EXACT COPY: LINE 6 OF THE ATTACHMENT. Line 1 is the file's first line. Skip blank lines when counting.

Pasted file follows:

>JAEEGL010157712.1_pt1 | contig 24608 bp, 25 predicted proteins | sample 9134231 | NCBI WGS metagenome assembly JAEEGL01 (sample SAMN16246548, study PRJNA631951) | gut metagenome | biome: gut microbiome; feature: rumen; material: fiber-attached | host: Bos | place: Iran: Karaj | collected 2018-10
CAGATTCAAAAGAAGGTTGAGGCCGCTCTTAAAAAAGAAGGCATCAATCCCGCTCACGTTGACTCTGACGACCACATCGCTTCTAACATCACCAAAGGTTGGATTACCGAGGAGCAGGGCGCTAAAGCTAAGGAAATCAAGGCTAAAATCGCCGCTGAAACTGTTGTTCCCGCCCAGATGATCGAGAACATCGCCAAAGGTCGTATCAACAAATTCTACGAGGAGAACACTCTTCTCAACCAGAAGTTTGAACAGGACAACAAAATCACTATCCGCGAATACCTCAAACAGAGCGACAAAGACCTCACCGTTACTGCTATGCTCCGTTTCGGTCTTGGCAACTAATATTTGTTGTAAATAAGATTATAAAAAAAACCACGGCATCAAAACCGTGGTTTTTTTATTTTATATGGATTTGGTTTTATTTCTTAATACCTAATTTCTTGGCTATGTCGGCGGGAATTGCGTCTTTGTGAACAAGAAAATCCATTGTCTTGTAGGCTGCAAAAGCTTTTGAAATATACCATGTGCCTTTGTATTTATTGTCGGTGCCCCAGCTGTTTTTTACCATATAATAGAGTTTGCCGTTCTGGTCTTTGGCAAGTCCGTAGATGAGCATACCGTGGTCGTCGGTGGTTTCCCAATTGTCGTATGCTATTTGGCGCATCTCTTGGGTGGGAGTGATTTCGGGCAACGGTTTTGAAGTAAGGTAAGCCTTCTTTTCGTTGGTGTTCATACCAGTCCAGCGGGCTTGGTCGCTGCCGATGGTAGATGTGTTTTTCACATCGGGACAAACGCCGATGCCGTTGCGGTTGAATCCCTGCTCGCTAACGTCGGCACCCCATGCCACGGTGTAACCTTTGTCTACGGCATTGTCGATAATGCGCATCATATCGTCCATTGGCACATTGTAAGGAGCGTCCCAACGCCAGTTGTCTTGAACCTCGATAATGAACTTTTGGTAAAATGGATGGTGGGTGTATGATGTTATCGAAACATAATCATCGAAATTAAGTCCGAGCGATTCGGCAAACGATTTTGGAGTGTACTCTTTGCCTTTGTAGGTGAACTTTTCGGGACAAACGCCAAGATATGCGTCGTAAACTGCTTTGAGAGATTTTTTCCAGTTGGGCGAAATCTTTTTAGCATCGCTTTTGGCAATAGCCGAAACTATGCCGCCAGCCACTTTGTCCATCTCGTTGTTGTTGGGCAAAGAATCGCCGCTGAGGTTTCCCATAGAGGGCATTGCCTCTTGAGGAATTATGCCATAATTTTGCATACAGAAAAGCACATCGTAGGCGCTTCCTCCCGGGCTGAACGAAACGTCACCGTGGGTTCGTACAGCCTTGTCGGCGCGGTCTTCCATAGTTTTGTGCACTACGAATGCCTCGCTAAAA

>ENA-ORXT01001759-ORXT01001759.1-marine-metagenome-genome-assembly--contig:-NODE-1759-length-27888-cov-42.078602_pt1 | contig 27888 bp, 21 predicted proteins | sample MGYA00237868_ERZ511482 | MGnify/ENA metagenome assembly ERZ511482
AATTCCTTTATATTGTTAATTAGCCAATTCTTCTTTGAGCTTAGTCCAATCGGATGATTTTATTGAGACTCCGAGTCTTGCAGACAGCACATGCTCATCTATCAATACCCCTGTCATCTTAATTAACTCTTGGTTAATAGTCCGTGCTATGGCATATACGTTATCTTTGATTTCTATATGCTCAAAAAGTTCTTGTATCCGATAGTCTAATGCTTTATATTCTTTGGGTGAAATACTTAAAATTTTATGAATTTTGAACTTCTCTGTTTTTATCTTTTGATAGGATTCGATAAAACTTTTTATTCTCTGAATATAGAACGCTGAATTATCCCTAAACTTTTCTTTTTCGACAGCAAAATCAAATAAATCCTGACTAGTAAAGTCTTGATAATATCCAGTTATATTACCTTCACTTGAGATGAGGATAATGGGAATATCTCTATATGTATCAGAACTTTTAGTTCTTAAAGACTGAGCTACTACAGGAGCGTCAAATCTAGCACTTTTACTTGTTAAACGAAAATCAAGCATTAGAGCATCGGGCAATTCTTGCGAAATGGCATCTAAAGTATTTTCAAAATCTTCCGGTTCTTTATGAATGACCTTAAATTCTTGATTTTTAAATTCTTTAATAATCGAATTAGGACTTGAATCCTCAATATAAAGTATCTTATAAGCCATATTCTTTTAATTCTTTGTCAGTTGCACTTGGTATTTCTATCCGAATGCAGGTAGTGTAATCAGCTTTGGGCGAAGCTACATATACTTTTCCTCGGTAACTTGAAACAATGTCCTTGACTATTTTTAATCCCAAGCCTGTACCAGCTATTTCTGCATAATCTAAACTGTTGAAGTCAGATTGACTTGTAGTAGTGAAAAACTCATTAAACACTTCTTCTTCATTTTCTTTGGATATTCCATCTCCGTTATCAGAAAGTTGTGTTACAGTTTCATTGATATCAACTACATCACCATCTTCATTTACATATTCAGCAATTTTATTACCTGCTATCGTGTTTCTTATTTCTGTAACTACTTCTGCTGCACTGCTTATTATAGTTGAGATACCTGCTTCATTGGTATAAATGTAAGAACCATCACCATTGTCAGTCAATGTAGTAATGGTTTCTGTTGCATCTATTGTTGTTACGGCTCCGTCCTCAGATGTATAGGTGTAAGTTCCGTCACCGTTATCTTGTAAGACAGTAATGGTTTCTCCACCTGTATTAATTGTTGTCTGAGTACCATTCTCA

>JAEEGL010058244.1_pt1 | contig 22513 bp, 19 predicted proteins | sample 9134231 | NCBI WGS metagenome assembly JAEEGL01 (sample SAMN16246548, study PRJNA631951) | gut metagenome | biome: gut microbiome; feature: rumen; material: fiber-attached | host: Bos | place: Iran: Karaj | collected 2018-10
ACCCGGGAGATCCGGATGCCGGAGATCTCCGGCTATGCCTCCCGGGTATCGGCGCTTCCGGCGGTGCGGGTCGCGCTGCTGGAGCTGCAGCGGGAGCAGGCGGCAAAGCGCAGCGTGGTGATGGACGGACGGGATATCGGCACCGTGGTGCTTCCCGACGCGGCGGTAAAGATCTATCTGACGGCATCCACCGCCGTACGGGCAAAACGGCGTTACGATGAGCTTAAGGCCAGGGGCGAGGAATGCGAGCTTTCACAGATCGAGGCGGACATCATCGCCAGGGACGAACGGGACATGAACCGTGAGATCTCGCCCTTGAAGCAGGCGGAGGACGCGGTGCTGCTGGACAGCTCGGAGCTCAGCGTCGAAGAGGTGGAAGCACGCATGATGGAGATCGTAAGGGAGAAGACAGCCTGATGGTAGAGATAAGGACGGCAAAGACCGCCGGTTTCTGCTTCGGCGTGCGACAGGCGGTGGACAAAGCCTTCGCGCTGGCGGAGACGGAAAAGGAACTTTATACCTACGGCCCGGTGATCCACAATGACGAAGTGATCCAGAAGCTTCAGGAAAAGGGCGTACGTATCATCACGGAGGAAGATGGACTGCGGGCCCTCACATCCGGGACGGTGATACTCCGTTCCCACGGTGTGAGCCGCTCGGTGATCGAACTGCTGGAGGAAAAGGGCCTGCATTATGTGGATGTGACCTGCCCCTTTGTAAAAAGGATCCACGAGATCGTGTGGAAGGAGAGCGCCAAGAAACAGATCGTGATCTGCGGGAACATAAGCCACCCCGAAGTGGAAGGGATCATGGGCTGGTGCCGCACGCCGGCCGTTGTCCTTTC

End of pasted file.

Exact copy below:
ACCCGGGAGATCCGGATGCCGGAGATCTCCGGCTATGCCTCCCGGGTATCGGCGCTTCCGGCGGTGCGGGTCGCGCTGCTGGAGCTGCAGCGGGAGCAGGCGGCAAAGCGCAGCGTGGTGATGGACGGACGGGATATCGGCACCGTGGTGCTTCCCGACGCGGCGGTAAAGATCTATCTGACGGCATCCACCGCCGTACGGGCAAAACGGCGTTACGATGAGCTTAAGGCCAGGGGCGAGGAATGCGAGCTTTCACAGATCGAGGCGGACATCATCGCCAGGGACGAACGGGACATGAACCGTGAGATCTCGCCCTTGAAGCAGGCGGAGGACGCGGTGCTGCTGGACAGCTCGGAGCTCAGCGTCGAAGAGGTGGAAGCACGCATGATGGAGATCGTAAGGGAGAAGACAGCCTGATGGTAGAGATAAGGACGGCAAAGACCGCCGGTTTCTGCTTCGGCGTGCGACAGGCGGTGGACAAAGCCTTCGCGCTGGCGGAGACGGAAAAGGAACTTTATACCTACGGCCCGGTGATCCACAATGACGAAGTGATCCAGAAGCTTCAGGAAAAGGGCGTACGTATCATCACGGAGGAAGATGGACTGCGGGCCCTCACATCCGGGACGGTGATACTCCGTTCCCACGGTGTGAGCCGCTCGGTGATCGAACTGCTGGAGGAAAAGGGCCTGCATTATGTGGATGTGACCTGCCCCTTTGTAAAAAGGATCCACGAGATCGTGTGGAAGGAGAGCGCCAAGAAACAGATCGTGATCTGCGGGAACATAAGCCACCCCGAAGTGGAAGGGATCATGGGCTGGTGCCGCACGCCGGCCGTTGTCCTTTC